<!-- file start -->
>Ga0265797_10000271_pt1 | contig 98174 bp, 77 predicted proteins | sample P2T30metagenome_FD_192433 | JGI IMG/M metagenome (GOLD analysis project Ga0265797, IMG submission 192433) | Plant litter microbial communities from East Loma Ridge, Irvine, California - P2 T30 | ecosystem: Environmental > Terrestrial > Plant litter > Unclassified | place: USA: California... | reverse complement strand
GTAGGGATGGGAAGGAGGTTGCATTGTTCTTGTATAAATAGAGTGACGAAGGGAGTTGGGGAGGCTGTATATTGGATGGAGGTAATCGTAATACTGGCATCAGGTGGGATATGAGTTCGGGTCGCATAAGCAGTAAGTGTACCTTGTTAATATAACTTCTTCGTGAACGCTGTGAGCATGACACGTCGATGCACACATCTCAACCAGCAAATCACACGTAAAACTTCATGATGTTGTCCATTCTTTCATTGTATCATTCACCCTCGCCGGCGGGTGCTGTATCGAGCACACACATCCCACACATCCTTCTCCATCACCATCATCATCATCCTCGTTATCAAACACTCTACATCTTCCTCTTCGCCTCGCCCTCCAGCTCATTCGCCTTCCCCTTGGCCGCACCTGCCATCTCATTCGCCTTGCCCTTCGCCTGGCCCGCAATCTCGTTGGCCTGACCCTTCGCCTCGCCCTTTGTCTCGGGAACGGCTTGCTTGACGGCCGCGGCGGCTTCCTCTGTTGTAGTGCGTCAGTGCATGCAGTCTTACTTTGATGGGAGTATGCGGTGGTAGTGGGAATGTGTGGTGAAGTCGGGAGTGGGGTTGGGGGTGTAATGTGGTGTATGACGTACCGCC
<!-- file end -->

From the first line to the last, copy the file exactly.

>Ga0265797_10000271_pt1 | contig 98174 bp, 77 predicted proteins | sample P2T30metagenome_FD_192433 | JGI IMG/M metagenome (GOLD analysis project Ga0265797, IMG submission 192433) | Plant litter microbial communities from East Loma Ridge, Irvine, California - P2 T30 | ecosystem: Environmental > Terrestrial > Plant litter > Unclassified | place: USA: California... | reverse complement strand
GTAGGGATGGGAAGGAGGTTGCATTGTTCTTGTATAAATAGAGTGACGAAGGGAGTTGGGGAGGCTGTATATTGGATGGAGGTAATCGTAATACTGGCATCAGGTGGGATATGAGTTCGGGTCGCATAAGCAGTAAGTGTACCTTGTTAATATAACTTCTTCGTGAACGCTGTGAGCATGACACGTCGATGCACACATCTCAACCAGCAAATCACACGTAAAACTTCATGATGTTGTCCATTCTTTCATTGTATCATTCACCCTCGCCGGCGGGTGCTGTATCGAGCACACACATCCCACACATCCTTCTCCATCACCATCATCATCATCCTCGTTATCAAACACTCTACATCTTCCTCTTCGCCTCGCCCTCCAGCTCATTCGCCTTCCCCTTGGCCGCACCTGCCATCTCATTCGCCTTGCCCTTCGCCTGGCCCGCAATCTCGTTGGCCTGACCCTTCGCCTCGCCCTTTGTCTCGGGAACGGCTTGCTTGACGGCCGCGGCGGCTTCCTCTGTTGTAGTGCGTCAGTGCATGCAGTCTTACTTTGATGGGAGTATGCGGTGGTAGTGGGAATGTGTGGTGAAGTCGGGAGTGGGGTTGGGGGTGTAATGTGGTGTATGACGTACCGCC